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What's the Matter with White People: Why We Long for a Golden Age That Never Was Hardcover – August 1, 2012
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The size and stability of the American middle class were once the envy of the world. But changes unleashed in the 1960s pitted Americans against one another politically in new and destructive ways. These battles continued to rage from that day to now, while everyone has fallen behind economically except the wealthy. Right-wing culture warriors blamed the decline on the moral shortcomings of "other" Americansblack people, feminists, gays, immigrants, union membersto court a fearful white working- and middle-class base with ever more bitter "us vs. them" politics. Liberals tried, but mostly failed, to make the case that we're all in this together.
In What's the Matter with White People?, popular Salon columnist Joan Walsh argues that the biggest divide in America today is not about party or ideology, but about two competing narratives for why everything has fallen apart since the 1970s. One side sees an America that has spent the last forty years bankrupting the country providing benefits and advantages to the underachieving, the immoral, and the undeserving, no matter the cost to Middle America. The other sees an America that has spent the last forty years bankrupting the country providing benefits and advantages to the very rich, while allowing a measure of cultural progress for the different and the downtrodden. It matters which side is right, and how the other side got things so wrong.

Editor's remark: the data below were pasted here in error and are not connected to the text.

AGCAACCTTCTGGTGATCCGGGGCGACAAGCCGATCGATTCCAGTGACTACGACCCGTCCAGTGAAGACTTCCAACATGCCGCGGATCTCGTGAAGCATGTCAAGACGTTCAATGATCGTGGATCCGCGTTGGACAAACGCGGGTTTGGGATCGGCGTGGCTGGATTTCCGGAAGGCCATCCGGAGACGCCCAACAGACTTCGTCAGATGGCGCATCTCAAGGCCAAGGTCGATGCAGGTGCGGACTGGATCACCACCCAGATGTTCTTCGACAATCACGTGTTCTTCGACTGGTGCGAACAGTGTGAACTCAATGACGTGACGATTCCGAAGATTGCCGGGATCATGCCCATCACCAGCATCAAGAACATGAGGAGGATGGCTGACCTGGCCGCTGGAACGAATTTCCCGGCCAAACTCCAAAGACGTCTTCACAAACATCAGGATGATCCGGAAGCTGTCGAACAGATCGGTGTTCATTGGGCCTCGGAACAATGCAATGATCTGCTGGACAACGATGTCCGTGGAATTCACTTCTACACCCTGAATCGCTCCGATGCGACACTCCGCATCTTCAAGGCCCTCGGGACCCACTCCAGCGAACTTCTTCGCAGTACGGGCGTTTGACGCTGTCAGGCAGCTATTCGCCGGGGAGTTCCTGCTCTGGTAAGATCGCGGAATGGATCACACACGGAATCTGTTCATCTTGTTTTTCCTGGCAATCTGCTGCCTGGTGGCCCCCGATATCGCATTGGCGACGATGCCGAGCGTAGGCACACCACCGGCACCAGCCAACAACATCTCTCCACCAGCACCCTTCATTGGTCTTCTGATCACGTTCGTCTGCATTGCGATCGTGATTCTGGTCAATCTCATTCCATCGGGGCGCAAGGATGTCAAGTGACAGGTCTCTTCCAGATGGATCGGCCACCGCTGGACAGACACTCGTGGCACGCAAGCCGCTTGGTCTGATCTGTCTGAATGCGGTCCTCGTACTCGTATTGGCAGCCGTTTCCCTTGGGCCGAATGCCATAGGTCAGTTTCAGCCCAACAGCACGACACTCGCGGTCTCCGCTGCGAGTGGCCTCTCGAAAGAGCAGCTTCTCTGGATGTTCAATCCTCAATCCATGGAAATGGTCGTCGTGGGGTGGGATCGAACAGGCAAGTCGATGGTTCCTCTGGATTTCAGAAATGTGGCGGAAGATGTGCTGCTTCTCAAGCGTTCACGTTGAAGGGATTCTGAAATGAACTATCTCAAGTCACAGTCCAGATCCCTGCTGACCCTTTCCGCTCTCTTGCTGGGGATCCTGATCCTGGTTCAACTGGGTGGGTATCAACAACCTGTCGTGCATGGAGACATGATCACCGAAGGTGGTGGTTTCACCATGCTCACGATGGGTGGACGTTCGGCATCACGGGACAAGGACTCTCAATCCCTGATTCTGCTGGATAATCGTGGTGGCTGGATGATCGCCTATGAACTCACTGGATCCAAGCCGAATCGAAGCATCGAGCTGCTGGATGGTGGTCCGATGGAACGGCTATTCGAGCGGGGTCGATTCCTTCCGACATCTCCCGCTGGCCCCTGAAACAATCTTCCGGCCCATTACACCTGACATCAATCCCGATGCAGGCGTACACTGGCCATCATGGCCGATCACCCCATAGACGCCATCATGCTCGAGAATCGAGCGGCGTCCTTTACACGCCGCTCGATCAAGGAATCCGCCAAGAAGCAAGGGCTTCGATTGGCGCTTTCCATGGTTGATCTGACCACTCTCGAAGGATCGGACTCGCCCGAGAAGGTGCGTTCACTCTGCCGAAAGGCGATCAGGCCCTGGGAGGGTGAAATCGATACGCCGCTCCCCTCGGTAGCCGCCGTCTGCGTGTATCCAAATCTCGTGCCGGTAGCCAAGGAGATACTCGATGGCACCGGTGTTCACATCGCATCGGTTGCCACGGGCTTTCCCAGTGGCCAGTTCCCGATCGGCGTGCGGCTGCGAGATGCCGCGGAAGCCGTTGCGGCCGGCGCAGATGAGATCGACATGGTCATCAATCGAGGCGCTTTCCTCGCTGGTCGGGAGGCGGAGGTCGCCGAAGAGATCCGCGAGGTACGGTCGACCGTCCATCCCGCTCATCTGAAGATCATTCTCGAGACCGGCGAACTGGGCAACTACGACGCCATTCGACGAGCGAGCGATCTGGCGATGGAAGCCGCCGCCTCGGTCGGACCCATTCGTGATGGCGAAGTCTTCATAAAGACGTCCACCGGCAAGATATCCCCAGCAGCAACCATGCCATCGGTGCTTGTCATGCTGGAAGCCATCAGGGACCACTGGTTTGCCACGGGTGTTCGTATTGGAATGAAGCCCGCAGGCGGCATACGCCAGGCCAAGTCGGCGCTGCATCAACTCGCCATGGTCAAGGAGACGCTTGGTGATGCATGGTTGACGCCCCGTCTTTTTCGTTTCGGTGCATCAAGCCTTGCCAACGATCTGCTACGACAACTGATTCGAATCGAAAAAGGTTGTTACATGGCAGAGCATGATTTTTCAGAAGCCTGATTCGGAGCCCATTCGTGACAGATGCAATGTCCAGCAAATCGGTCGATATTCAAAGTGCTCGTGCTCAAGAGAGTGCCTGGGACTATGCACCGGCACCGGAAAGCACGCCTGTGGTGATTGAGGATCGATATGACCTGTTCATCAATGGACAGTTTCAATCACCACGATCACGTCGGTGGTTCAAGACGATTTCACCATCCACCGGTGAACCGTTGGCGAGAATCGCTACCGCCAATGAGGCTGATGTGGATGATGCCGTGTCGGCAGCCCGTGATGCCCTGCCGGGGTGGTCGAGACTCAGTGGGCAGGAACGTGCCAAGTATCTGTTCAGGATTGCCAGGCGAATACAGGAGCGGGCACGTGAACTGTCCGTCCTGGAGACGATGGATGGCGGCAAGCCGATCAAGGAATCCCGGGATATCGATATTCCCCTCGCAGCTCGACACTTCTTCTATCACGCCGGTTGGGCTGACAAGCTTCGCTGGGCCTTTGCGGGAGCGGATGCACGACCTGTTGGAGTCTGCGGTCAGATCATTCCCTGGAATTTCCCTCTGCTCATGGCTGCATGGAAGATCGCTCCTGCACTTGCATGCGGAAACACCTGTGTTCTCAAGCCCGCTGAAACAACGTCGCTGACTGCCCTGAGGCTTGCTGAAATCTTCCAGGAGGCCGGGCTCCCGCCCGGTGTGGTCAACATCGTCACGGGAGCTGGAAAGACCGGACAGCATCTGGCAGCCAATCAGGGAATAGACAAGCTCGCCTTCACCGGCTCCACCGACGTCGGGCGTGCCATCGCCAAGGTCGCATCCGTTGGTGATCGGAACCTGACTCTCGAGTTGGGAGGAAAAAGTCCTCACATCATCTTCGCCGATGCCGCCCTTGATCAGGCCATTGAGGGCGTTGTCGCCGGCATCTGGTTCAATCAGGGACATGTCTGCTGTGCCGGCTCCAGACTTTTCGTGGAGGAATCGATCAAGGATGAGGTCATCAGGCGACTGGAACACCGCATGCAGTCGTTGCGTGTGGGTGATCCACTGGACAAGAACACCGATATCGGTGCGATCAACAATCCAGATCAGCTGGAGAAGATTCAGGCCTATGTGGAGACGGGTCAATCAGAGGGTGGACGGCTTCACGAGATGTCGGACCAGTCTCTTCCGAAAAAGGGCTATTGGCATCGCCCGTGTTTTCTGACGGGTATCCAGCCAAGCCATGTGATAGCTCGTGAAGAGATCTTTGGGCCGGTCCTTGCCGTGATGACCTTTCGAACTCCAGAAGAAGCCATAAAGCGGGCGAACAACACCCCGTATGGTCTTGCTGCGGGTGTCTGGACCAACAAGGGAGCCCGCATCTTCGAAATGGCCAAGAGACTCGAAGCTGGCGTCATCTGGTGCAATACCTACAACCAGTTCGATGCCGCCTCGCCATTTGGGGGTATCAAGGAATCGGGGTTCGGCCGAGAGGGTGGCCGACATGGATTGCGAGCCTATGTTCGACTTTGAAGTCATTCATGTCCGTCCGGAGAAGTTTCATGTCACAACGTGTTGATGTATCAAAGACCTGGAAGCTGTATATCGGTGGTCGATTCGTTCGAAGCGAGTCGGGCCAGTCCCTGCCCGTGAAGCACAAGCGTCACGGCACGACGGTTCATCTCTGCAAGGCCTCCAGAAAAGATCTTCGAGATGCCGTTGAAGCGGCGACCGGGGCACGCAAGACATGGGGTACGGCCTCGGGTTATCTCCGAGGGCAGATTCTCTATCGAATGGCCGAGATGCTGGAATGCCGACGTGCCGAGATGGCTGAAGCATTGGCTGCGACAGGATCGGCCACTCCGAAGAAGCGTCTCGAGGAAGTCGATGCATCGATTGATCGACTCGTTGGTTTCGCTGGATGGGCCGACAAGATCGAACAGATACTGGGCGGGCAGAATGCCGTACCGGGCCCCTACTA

Walsh connects the dots of American decline through trends that began in the 1970s and continue todayincluding the demise of unions, the stagnation of middle-class wages, the extension of the right's "Southern Strategy" throughout the country, the victory of Reagan Republicanism, the increase in income inequality, and the drop in economic mobility.
Citing her extended family as a case in point, Walsh shows how liberals unwittingly collaborated in the "us vs. them" narrative, rather than developing an inspiring, persuasive vision of a more fair, united America. She also explores how the GOP's renewed culture war now scapegoats even segments of its white base, as it blames the troubles of working-class whites on their own moral failings rather than on an unfair economy.